July 21, 2011
Luxury hotel chains Ritz-Carlton and the Four Seasons top the charts in overall customer satisfaction, according to a recent survey from J.D. Power and Associates.
Ritz-Carlton earned the highest ranking of 858 out of 1,000 points and received five gold circles from consumers while the Four Seasons was a close second place, with a ranking of 852 and four gold circles. Despite increased room costs and fees, customers were still rather pleased with the rates at hotels, according to the survey.
“The occupancy in hotels is still relatively low and hotels want customers to get back to the property, so they have been lowering fees because they are afraid that they will lose customers to the competition,” said Stuart Greif, vice president and general manager of global travel and hospitality at J.D. Power, West Lake Village, CA.
“Guests who come back from the recession still see these prices as relatively low, and that’s why they are more satisfied with the costs and fees,” he said. “On the other hand, hotels may have cut back on things such as maintenance or facilities due to an inconsistent revenue stream.
“Customers are unhappy because they expect the facilities and everything else to be as good as it was before the recession, but hotels may have lapsed a little, and there is no reason for them to make improvements to the facilities or hire more people until they are sure that there is sustainable revenue.”
The 15th J.D. Power 2011 North America Hotel Guest Satisfaction Index Survey measures seven hotel segments: luxury, upper upscale, upscale, mid-scale full-service, mid-scale limited-service, economy/budget and extended stay.
The results were gathered from more than 61,300 guests in the United States and Canada who stayed in a hotel in those countries between May 2010 and May 2011.
Power to the customers
Customer satisfaction in costs and fees persisted despite higher room rates, but contentment with other service and product-related aspects declined, according to the study.
However, the survey also reported increasing occupancy rates despite the slump in service satisfaction.
The hotels were rated based on reservations, check-in and check-out, guest rooms, food and beverages, hotel services, hotel facilities and costs and fees.
Ritz-Carlton received five circles from consumers in all categories.
Ritz-Carlton's Boston Common guest room
"When you look at Ritz, they understand that its special for every guest every time, it has to be an excellent product and service," Mr. Greif said. "It is critical to create a guest experience that not only satisfies but delights guests, especially luxury consumers.
"There has to be a sense of customization and personalization, which is essential," he said. "Luxury consumers also have a lot more touchpoints with hotel staff, and by increasing positive interaction, the level of satisfaction, loyalty, advocacy, commitment and repurchase all go higher.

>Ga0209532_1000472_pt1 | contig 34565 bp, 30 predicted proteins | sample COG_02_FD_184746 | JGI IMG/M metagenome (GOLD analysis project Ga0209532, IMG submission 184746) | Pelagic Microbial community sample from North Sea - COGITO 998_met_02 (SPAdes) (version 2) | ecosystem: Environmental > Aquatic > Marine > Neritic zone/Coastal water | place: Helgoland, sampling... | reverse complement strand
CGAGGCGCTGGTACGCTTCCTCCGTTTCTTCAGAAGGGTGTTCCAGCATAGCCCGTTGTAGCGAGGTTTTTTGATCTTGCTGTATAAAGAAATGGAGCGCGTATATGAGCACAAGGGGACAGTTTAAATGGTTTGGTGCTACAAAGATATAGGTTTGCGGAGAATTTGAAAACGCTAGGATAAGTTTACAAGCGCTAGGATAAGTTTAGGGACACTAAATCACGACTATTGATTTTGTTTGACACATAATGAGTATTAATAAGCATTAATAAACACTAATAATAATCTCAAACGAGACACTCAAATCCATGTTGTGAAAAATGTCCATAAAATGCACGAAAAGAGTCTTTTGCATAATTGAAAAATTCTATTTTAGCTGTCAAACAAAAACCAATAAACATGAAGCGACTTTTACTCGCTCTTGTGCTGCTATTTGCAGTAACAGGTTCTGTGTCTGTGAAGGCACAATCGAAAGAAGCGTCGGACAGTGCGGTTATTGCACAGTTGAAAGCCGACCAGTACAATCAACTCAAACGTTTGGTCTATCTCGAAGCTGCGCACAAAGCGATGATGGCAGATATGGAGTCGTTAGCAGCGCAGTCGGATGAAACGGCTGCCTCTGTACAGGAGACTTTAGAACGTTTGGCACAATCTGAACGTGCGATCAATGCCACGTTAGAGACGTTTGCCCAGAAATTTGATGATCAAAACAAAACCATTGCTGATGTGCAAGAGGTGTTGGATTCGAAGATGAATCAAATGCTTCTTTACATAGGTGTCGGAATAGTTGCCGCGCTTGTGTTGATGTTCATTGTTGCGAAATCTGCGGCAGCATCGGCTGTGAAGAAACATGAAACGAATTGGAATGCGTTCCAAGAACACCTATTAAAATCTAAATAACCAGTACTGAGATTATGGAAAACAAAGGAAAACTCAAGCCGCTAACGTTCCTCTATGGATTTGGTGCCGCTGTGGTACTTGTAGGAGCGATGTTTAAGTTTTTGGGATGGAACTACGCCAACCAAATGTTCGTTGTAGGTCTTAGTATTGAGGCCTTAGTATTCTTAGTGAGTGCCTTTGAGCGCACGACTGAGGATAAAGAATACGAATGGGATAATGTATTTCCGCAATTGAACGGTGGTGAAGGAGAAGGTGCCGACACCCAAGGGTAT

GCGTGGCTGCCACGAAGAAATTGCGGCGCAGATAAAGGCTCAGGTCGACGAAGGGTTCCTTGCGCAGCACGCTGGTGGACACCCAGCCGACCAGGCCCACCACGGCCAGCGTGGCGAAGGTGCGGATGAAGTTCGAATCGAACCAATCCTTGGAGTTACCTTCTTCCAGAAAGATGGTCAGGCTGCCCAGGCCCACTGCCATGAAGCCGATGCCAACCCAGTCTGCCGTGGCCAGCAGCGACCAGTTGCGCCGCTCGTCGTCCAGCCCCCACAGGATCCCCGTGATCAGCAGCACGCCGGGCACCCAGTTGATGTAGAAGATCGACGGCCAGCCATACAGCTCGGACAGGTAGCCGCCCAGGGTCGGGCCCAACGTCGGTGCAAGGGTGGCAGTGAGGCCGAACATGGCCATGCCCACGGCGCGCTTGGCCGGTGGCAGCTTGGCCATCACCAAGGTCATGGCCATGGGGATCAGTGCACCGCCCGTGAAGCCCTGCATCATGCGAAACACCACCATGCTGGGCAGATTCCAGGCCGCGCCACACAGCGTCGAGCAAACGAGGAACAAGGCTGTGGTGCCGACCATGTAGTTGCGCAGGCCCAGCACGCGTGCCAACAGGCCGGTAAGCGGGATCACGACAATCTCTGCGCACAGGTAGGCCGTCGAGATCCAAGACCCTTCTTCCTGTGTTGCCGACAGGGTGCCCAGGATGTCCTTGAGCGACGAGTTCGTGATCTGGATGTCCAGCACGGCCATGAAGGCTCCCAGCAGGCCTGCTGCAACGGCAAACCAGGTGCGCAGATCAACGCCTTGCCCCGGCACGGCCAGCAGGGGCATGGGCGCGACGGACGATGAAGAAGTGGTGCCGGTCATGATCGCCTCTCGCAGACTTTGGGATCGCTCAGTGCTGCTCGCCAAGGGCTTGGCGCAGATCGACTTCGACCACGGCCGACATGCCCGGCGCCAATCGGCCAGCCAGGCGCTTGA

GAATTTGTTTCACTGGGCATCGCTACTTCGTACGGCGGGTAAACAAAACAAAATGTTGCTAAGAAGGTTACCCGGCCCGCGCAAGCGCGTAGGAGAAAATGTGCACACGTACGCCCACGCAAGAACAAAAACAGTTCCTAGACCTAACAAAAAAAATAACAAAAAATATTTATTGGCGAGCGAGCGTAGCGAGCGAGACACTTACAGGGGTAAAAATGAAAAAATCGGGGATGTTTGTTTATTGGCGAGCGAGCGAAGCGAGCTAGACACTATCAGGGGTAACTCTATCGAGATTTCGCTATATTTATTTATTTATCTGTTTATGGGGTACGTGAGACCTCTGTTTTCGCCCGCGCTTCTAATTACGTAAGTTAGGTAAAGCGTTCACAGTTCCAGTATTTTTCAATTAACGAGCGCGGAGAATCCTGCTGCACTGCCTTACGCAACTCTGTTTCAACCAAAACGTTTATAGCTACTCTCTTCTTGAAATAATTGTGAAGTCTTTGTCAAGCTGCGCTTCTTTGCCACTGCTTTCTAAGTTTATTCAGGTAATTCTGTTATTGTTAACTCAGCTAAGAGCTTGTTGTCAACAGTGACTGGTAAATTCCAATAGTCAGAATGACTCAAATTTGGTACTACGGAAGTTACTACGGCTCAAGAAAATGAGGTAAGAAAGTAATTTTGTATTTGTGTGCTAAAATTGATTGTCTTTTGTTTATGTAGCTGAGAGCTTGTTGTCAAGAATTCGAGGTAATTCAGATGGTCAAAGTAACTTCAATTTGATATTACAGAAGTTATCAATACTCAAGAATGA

"The luxury industry as a whole understands that far better."
Four Seasons received five circles in costs and fees and hotel services and four circles in guest rooms, check-in and check-out, food and beverages, hotel facilities and reservations.
Four Seasons, Las Vegas restaurant
Ritz-Carlton and Four Seasons, which respectively ranked first and second out of all hotels regardless of segment, beat out luxury hotels such as JW Marriott Hotels & Resorts, Fairmont Hotels & Resorts, Loews Hotels & Resorts and InterContinental Hotels & Resorts.
Other chains such as St. Regis Hotels and The Luxury Collection were not included in the segment, but were not ranked due to small samples.
The average for the luxury segment was 829 with three gold circles.
Hotel guests should feel justified in reporting any problem that negatively impacts their satisfaction with a hotel, according to J.D. Power.
This is especially true for luxury consumers, who feel that they should have premium service for the amount of money that they pay to stay at the property.
Only 18 percent of hotel guests in 2011 reported having experienced a problem during their stay, according to the survey.
Noise is the most-reported problem, with 16 percent experiencing this issue.
Ritz-Carlton spa in Los Angeles
However, just a little under half of those who indicated this problem reported the complaint to the staff.
The rate at which guests report a problem to the property varies by the type of problem, per the study.
For instance, only 13 percent of those surveyed experienced a problem with the Internet connection, and 60 percent reported it to the hotel staff.
Satisfaction among guests who experience a problem during their hotel stay averages more than 100 points lower than satisfaction among guests who did not have a problem, per the study.
“When is comes to one area in costs and fees that is still a friction point, it’s Internet,” Mr. Greif said. “There was a little more of an issue when people had to pay for Internet or when it wasn’t included in the rate base.
“They were less satisfied, especially because it tends to be free at less-expensive hotels,” he said.
Rachel Lamb, associate reporter on Luxury Daily, New York